In the example scenario, the display 208 is embedded within (e.g., mounted to) the eyewear 206 worn by the maintenance technician 200. For example, the display 208 may comprise a heads-up display comprising a substantially transparent screen that allows the maintenance technician 200 to see through the display 208 and visualize content in a line-of-sight that impinges the display 208 (e.g., to allow the maintenance technician 200 to see objects that would be obstructed by the display 208 if the display 208 were not substantially transparent).

In some embodiments, at least one of the image recorder 202, audio recorder, and/or display 208 may communicate with a second device, such as a wristwatch 210 worn by the maintenance technician 200. By way of example, the image recorder 202 and/or audio recorder 204 may feed images and/or audio, respectively, to the wristwatch 210, where the images and/or audio may be stored in memory and/or transmitted to the control center. As another example, the maintenance technician 200 may interact with a user interface of the wristwatch 210 to initialize commands for the image recorder 202, audio recorder 204, and/or display 208, for example.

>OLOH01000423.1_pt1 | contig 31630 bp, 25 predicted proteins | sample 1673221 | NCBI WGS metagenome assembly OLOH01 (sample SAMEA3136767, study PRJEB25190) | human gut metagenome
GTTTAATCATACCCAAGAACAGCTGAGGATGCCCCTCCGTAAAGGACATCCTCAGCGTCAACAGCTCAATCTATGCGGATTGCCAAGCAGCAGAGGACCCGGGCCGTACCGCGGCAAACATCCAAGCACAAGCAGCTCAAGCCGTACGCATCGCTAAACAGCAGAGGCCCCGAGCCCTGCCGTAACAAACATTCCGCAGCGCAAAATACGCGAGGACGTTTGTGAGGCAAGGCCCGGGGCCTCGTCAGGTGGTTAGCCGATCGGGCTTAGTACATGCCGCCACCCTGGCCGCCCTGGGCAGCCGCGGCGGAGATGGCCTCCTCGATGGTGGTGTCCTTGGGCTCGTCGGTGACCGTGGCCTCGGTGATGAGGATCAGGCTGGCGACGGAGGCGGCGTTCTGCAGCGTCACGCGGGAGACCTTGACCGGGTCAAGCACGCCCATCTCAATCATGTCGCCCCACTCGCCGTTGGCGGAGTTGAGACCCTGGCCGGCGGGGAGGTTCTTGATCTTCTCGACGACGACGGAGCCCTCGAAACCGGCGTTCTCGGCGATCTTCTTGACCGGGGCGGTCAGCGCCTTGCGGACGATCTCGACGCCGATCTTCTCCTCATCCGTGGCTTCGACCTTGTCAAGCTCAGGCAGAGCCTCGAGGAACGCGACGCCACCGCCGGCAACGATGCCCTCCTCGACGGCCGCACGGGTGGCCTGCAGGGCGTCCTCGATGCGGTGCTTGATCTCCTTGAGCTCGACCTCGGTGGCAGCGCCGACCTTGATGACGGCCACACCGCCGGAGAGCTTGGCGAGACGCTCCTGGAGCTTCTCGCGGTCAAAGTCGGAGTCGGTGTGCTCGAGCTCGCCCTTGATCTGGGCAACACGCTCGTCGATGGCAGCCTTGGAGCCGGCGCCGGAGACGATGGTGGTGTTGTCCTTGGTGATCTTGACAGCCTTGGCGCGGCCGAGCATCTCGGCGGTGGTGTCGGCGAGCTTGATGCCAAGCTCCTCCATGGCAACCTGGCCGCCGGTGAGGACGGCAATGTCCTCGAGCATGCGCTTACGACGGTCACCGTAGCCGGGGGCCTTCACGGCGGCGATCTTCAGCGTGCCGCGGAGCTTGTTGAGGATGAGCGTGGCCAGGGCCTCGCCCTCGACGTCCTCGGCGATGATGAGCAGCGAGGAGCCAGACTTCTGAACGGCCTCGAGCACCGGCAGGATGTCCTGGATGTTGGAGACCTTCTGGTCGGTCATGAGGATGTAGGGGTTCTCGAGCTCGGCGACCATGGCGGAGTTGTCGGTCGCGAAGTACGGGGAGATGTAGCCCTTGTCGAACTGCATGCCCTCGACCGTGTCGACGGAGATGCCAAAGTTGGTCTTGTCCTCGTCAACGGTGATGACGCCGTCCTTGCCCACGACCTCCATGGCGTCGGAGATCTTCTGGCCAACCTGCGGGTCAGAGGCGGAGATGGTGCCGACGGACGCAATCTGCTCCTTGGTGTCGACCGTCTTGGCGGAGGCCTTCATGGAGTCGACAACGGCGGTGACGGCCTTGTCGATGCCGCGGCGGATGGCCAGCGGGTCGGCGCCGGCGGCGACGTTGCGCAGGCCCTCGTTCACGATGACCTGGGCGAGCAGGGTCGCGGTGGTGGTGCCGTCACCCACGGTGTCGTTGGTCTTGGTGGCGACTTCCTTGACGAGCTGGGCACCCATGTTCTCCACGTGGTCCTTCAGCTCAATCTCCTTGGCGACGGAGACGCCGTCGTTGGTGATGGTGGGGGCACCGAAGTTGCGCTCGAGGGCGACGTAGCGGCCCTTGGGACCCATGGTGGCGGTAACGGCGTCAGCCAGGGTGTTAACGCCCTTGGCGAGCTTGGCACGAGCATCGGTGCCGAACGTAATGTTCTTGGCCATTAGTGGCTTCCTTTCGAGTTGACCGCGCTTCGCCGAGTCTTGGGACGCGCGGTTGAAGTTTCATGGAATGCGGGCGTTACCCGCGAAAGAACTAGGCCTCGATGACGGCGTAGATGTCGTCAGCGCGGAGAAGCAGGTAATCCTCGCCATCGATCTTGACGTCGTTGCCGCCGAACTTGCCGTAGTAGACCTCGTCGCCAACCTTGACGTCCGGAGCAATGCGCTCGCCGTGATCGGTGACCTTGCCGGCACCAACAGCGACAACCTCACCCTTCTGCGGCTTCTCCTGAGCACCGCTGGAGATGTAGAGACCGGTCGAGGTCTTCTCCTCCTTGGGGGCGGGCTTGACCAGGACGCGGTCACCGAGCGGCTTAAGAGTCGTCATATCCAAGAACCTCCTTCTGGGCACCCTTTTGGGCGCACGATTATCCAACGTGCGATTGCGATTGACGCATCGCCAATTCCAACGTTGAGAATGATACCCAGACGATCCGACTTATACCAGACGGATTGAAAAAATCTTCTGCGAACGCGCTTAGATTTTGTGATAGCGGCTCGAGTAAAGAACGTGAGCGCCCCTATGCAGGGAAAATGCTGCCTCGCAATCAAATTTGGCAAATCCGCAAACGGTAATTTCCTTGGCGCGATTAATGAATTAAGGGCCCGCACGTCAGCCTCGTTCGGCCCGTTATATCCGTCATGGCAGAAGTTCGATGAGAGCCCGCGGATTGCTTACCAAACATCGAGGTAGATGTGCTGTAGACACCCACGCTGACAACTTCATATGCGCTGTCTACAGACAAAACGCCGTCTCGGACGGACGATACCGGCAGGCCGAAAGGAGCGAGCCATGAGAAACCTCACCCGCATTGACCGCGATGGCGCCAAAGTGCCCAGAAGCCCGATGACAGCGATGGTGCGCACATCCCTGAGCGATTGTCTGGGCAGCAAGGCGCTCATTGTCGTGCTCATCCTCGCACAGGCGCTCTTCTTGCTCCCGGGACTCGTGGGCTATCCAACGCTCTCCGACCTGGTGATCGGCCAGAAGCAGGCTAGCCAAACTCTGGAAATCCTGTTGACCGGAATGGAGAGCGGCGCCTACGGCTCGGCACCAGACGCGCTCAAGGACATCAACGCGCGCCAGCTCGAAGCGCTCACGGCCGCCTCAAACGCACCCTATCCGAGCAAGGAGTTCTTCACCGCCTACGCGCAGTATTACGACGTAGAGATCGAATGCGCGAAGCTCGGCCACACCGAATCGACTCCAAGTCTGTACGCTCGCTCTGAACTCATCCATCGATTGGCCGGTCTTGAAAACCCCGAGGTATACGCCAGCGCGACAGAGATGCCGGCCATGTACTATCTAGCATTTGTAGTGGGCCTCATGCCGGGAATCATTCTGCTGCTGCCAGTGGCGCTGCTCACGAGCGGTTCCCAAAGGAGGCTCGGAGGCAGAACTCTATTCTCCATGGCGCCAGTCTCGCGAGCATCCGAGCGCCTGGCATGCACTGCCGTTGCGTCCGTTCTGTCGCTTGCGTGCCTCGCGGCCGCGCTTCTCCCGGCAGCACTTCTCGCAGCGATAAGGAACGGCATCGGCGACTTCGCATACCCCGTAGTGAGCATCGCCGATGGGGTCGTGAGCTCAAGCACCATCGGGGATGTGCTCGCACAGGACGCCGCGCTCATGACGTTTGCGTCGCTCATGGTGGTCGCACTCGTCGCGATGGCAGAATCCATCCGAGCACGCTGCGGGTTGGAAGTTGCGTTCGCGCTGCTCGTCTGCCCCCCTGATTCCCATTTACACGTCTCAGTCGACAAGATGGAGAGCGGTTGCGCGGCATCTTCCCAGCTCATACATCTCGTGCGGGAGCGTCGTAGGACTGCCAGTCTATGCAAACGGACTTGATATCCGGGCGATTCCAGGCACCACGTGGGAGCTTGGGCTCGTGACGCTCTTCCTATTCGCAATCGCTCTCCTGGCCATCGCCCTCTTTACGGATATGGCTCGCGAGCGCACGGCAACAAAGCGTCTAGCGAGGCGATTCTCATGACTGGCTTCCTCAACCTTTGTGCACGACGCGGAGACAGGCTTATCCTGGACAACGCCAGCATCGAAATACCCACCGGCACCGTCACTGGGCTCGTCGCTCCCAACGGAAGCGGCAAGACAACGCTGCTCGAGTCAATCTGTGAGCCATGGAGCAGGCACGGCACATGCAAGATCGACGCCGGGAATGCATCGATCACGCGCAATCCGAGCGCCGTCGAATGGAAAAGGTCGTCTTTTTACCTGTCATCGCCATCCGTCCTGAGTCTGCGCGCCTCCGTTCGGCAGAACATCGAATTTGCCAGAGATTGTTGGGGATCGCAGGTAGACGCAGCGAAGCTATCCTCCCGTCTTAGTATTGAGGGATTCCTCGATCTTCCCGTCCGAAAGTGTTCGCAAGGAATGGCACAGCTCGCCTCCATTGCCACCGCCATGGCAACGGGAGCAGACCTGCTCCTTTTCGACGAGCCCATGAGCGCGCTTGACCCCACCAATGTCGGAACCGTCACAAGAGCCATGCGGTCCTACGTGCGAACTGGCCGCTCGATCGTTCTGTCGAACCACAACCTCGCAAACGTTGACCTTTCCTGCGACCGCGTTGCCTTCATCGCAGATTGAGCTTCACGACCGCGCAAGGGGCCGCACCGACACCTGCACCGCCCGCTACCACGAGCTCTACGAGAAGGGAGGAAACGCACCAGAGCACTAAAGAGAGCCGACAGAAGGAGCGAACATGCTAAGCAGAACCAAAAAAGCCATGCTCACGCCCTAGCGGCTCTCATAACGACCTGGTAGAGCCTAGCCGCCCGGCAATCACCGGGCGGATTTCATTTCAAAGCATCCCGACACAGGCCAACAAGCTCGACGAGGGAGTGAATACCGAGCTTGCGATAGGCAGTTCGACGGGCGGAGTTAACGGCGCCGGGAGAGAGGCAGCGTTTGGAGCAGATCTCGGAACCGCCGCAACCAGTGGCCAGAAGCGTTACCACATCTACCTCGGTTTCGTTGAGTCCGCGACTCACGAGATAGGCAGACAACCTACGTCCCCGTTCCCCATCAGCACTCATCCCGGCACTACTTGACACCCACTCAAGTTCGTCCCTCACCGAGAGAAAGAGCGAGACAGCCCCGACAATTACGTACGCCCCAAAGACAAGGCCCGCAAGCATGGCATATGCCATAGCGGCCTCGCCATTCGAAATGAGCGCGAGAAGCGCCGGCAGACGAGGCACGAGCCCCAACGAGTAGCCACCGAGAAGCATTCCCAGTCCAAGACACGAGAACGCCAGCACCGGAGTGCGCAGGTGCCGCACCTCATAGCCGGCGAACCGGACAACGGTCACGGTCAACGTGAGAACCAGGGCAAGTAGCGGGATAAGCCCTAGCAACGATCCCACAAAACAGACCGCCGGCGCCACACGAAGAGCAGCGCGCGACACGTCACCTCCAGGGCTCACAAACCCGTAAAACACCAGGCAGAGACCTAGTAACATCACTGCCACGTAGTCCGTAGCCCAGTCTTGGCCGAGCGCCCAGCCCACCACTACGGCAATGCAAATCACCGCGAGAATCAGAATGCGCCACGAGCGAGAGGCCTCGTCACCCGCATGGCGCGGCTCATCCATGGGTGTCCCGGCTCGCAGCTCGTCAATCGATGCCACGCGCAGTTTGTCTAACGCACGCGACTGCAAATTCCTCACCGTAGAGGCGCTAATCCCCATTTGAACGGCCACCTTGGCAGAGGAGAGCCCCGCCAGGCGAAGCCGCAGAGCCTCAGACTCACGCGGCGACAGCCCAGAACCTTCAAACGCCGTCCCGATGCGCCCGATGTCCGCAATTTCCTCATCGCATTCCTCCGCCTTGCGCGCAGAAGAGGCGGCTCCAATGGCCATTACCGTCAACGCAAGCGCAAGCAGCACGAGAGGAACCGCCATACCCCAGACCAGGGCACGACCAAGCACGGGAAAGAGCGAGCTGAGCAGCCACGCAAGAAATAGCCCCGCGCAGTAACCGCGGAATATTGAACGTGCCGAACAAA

As described with respect to FIG. 1, the image recorder 202 may be configured to record images (e.g., video segments or still images) during a maintenance procedure performed by the maintenance technician 200, and the audio recorder 204 may be configured to detect sounds generated during the maintenance procedure. For example, the audio recorder 204 may be configured to record sounds generated by the maintenance technician 200.